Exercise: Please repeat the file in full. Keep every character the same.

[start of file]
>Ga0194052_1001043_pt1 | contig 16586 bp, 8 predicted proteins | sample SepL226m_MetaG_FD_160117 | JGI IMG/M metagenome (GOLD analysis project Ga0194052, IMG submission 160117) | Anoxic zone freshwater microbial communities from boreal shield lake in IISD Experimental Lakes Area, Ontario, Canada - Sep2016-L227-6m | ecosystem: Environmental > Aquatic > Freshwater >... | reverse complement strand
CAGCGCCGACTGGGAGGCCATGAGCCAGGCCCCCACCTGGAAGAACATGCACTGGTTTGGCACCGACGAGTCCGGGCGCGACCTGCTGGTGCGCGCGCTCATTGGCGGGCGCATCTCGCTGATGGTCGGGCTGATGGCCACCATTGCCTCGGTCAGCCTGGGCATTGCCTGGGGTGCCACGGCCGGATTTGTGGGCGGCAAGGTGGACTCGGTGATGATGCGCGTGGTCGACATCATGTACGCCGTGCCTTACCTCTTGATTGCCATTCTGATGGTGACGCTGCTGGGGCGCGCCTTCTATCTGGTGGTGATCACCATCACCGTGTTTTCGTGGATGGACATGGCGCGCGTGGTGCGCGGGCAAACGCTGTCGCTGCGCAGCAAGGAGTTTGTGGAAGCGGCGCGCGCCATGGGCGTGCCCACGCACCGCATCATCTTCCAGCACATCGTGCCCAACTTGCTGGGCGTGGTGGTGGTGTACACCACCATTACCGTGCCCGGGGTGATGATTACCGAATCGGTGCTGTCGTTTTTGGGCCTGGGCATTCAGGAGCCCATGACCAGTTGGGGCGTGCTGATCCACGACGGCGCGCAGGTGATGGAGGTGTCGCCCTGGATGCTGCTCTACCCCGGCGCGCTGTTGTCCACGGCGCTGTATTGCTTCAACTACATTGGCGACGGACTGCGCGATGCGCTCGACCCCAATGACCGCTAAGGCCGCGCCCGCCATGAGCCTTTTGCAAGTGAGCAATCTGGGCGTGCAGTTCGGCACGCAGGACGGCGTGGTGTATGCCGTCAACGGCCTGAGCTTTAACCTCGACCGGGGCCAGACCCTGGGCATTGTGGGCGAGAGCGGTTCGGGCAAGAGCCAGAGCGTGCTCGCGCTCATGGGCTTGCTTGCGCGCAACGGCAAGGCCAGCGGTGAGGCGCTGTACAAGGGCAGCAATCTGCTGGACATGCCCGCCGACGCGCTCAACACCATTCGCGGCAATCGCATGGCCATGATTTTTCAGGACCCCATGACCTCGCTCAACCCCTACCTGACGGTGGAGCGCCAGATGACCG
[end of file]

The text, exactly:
>Ga0194052_1001043_pt1 | contig 16586 bp, 8 predicted proteins | sample SepL226m_MetaG_FD_160117 | JGI IMG/M metagenome (GOLD analysis project Ga0194052, IMG submission 160117) | Anoxic zone freshwater microbial communities from boreal shield lake in IISD Experimental Lakes Area, Ontario, Canada - Sep2016-L227-6m | ecosystem: Environmental > Aquatic > Freshwater >... | reverse complement strand
CAGCGCCGACTGGGAGGCCATGAGCCAGGCCCCCACCTGGAAGAACATGCACTGGTTTGGCACCGACGAGTCCGGGCGCGACCTGCTGGTGCGCGCGCTCATTGGCGGGCGCATCTCGCTGATGGTCGGGCTGATGGCCACCATTGCCTCGGTCAGCCTGGGCATTGCCTGGGGTGCCACGGCCGGATTTGTGGGCGGCAAGGTGGACTCGGTGATGATGCGCGTGGTCGACATCATGTACGCCGTGCCTTACCTCTTGATTGCCATTCTGATGGTGACGCTGCTGGGGCGCGCCTTCTATCTGGTGGTGATCACCATCACCGTGTTTTCGTGGATGGACATGGCGCGCGTGGTGCGCGGGCAAACGCTGTCGCTGCGCAGCAAGGAGTTTGTGGAAGCGGCGCGCGCCATGGGCGTGCCCACGCACCGCATCATCTTCCAGCACATCGTGCCCAACTTGCTGGGCGTGGTGGTGGTGTACACCACCATTACCGTGCCCGGGGTGATGATTACCGAATCGGTGCTGTCGTTTTTGGGCCTGGGCATTCAGGAGCCCATGACCAGTTGGGGCGTGCTGATCCACGACGGCGCGCAGGTGATGGAGGTGTCGCCCTGGATGCTGCTCTACCCCGGCGCGCTGTTGTCCACGGCGCTGTATTGCTTCAACTACATTGGCGACGGACTGCGCGATGCGCTCGACCCCAATGACCGCTAAGGCCGCGCCCGCCATGAGCCTTTTGCAAGTGAGCAATCTGGGCGTGCAGTTCGGCACGCAGGACGGCGTGGTGTATGCCGTCAACGGCCTGAGCTTTAACCTCGACCGGGGCCAGACCCTGGGCATTGTGGGCGAGAGCGGTTCGGGCAAGAGCCAGAGCGTGCTCGCGCTCATGGGCTTGCTTGCGCGCAACGGCAAGGCCAGCGGTGAGGCGCTGTACAAGGGCAGCAATCTGCTGGACATGCCCGCCGACGCGCTCAACACCATTCGCGGCAATCGCATGGCCATGATTTTTCAGGACCCCATGACCTCGCTCAACCCCTACCTGACGGTGGAGCGCCAGATGACCG